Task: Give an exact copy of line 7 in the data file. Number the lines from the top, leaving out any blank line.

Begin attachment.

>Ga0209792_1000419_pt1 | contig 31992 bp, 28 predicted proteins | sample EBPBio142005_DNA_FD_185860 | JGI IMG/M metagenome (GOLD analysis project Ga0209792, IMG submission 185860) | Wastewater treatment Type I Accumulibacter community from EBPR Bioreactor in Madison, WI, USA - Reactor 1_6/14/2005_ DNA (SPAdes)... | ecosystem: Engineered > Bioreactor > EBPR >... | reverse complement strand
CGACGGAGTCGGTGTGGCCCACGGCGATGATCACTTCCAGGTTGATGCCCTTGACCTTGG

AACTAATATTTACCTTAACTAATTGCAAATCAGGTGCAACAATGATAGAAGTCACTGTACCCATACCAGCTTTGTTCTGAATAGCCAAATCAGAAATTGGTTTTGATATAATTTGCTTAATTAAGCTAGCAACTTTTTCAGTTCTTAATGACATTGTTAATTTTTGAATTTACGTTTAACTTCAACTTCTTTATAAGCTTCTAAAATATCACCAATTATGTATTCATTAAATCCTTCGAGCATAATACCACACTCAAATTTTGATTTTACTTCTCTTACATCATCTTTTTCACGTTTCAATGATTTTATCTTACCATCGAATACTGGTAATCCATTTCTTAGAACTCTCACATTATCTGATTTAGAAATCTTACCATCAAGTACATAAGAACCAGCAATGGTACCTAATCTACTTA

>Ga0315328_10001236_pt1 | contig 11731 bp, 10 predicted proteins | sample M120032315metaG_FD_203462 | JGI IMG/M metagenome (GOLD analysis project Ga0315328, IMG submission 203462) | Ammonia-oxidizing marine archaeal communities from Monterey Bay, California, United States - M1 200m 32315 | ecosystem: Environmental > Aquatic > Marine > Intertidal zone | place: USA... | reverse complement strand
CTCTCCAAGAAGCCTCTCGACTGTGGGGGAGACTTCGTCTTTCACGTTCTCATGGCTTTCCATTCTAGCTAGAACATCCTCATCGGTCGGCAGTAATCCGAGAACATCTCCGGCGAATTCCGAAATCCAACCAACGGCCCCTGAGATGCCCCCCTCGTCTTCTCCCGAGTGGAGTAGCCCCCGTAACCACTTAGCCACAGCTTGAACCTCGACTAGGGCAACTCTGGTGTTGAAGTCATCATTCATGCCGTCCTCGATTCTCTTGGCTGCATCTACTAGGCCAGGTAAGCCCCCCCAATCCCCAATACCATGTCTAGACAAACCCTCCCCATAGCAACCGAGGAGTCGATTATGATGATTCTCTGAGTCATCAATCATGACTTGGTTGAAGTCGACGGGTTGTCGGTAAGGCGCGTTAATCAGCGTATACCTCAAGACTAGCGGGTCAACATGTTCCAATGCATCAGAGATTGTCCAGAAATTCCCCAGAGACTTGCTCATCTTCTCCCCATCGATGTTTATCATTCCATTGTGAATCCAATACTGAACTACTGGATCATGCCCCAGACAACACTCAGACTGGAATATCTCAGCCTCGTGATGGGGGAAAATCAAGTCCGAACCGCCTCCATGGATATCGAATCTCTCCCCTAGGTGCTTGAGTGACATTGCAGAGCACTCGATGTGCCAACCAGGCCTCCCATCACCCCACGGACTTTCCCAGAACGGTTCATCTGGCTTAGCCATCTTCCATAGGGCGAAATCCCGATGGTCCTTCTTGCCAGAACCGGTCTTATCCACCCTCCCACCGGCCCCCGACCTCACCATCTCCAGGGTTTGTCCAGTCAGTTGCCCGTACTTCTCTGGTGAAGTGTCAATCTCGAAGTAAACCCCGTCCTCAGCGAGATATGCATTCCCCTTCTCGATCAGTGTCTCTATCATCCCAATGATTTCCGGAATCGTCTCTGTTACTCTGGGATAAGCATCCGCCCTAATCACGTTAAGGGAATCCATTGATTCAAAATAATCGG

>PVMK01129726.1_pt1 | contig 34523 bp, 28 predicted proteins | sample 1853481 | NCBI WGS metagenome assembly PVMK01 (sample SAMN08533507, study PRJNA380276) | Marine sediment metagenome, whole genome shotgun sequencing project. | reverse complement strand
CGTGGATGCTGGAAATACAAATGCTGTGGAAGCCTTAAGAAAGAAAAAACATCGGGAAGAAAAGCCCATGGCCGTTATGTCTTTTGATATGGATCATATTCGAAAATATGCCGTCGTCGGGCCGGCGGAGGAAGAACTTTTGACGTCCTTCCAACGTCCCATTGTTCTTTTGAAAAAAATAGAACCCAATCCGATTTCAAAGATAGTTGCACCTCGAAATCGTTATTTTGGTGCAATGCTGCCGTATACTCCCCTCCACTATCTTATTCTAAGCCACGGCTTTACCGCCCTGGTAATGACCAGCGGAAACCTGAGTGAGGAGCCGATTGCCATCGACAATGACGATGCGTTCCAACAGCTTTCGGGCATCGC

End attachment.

CGTGGATGCTGGAAATACAAATGCTGTGGAAGCCTTAAGAAAGAAAAAACATCGGGAAGAAAAGCCCATGGCCGTTATGTCTTTTGATATGGATCATATTCGAAAATATGCCGTCGTCGGGCCGGCGGAGGAAGAACTTTTGACGTCCTTCCAACGTCCCATTGTTCTTTTGAAAAAAATAGAACCCAATCCGATTTCAAAGATAGTTGCACCTCGAAATCGTTATTTTGGTGCAATGCTGCCGTATACTCCCCTCCACTATCTTATTCTAAGCCACGGCTTTACCGCCCTGGTAATGACCAGCGGAAACCTGAGTGAGGAGCCGATTGCCATCGACAATGACGATGCGTTCCAACAGCTTTCGGGCATCGC